Linked by Thom Holwerda on Fri 23rd Mar 2012 15:09 UTC
PDAs, Cellphones, Wireless I'm currently reading Jerry Kaplan's excellent book "Startup: a Silicon Valley adventure". In this book, Kaplan, founder and CEO of GO Corp., details the founding, financing and eventual demise of his highly innovative company, including the development and workings of their product. What's so surprising about this book is just how timeless it really is - the names and products may have changed, but the business practices and company attitudes surely haven't.
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Innovation and Apple
by jkaplan on Sat 24th Mar 2012 00:55 UTC
jkaplan
Member since:
2012-03-24

First of all, thanks for the kind words about my book!

I wouldn't fault Steve Sakoman or Apple in general for developing an idea that may have some of its roots elsewhere. You have to look long and hard to find something that is utterly, completely original. There were certainly attempts at pen computers before GO, but as some posts here note, the hard part is developing and delivering an appealing, functional product.

At the time that I had my early discussions with Sakoman, 'pen computers' were little more than a vague idea. What they would look like, how they would work, etc. wasn't fleshed out. He rightfully deserves tremendous credit for the creativity and diligence he brought to the Newton effort.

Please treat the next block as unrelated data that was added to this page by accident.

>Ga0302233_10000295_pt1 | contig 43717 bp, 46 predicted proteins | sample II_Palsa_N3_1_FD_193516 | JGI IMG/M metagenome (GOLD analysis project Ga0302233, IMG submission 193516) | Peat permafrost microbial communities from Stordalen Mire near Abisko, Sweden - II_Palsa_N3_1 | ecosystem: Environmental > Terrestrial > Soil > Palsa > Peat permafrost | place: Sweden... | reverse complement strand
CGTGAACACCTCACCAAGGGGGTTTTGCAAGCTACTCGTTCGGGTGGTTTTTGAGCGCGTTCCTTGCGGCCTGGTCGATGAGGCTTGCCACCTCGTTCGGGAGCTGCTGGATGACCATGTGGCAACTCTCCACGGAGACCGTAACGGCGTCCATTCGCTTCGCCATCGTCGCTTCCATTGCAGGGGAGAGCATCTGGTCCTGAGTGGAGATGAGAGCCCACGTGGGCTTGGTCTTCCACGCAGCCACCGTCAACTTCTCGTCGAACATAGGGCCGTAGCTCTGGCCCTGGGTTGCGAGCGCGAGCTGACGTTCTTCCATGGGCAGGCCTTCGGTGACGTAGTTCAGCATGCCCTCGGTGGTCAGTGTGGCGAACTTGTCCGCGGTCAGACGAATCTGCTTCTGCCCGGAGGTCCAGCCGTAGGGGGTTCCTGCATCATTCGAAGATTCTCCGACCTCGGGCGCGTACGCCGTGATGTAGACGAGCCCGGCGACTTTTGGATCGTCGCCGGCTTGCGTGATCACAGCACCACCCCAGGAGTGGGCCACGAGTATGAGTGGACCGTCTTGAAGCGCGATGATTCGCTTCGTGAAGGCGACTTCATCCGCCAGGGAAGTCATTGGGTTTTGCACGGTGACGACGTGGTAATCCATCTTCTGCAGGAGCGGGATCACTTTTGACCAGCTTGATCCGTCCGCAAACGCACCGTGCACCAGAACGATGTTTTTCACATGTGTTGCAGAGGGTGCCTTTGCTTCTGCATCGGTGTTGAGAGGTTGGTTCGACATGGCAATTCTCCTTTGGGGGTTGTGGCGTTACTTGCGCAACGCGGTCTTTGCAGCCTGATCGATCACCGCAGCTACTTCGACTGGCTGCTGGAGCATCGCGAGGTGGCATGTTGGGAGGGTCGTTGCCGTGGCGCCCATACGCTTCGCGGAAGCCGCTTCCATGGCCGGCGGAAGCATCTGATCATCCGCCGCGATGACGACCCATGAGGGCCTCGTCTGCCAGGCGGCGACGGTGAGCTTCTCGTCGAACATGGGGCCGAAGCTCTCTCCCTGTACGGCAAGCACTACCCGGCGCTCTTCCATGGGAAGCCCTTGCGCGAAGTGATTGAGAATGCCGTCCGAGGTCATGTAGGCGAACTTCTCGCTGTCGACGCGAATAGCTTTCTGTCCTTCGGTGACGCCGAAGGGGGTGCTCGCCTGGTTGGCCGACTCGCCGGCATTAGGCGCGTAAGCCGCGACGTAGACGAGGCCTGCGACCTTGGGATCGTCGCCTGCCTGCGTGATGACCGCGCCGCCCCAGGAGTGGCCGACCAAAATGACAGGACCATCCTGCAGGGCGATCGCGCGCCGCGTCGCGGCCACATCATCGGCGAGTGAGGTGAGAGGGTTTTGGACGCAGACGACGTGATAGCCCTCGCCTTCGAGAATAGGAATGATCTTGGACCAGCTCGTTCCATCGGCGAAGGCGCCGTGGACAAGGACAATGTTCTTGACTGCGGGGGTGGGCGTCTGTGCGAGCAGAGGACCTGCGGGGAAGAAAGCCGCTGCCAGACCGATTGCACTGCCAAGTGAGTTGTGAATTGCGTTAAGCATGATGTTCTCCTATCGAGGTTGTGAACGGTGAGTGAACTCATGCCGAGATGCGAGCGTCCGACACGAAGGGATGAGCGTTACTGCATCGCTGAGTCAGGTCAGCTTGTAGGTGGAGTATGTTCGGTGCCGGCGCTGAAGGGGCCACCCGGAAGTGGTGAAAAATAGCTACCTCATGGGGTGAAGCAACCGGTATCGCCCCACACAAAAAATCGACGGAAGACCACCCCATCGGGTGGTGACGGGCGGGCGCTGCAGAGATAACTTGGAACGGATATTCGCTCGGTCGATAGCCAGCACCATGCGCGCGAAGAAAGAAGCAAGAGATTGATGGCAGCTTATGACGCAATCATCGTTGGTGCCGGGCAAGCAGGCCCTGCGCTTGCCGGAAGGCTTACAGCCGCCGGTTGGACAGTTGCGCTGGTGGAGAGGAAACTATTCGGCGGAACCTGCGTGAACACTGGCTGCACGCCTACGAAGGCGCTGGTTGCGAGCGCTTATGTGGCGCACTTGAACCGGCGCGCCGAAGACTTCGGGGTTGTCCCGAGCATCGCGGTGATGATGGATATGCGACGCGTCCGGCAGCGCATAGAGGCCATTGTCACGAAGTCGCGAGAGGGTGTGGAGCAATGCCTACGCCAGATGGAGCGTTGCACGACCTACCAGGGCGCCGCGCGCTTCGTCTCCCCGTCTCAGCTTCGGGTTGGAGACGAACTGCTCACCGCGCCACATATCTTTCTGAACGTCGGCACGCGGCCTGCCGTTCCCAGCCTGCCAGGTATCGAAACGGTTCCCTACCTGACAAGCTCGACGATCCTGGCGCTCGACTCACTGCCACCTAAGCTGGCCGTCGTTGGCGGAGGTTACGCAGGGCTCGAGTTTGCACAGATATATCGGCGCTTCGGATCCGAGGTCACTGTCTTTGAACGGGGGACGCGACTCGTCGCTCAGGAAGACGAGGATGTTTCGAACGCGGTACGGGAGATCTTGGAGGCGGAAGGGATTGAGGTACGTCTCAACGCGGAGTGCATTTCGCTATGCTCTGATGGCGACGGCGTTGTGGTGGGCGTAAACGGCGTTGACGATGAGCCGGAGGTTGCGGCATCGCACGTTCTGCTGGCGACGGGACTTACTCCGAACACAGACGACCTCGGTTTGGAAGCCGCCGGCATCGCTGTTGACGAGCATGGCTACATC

The criticism that Apple 'steals' ideas is unwarranted. Everyone builds on ideas from others, but not everyone can start with a concept and build a coherent product. Imagining a 'touch screen phone' is light-years away from designing the iPhone. Other companies developed portable solid-state music players, but Apple perfected the iPod. A lot of that success was Job's ability to use his star power to strike a deal with the music publishing companies, which no one else had been able to do, then to link the product with the iTunes store.

As my friend Nolan Bushnell once said (paraphased here), "Anyone can get an idea in the shower; it's what you do after you dry off that matters." Let's give credit where credit is due!

Jerry Kaplan

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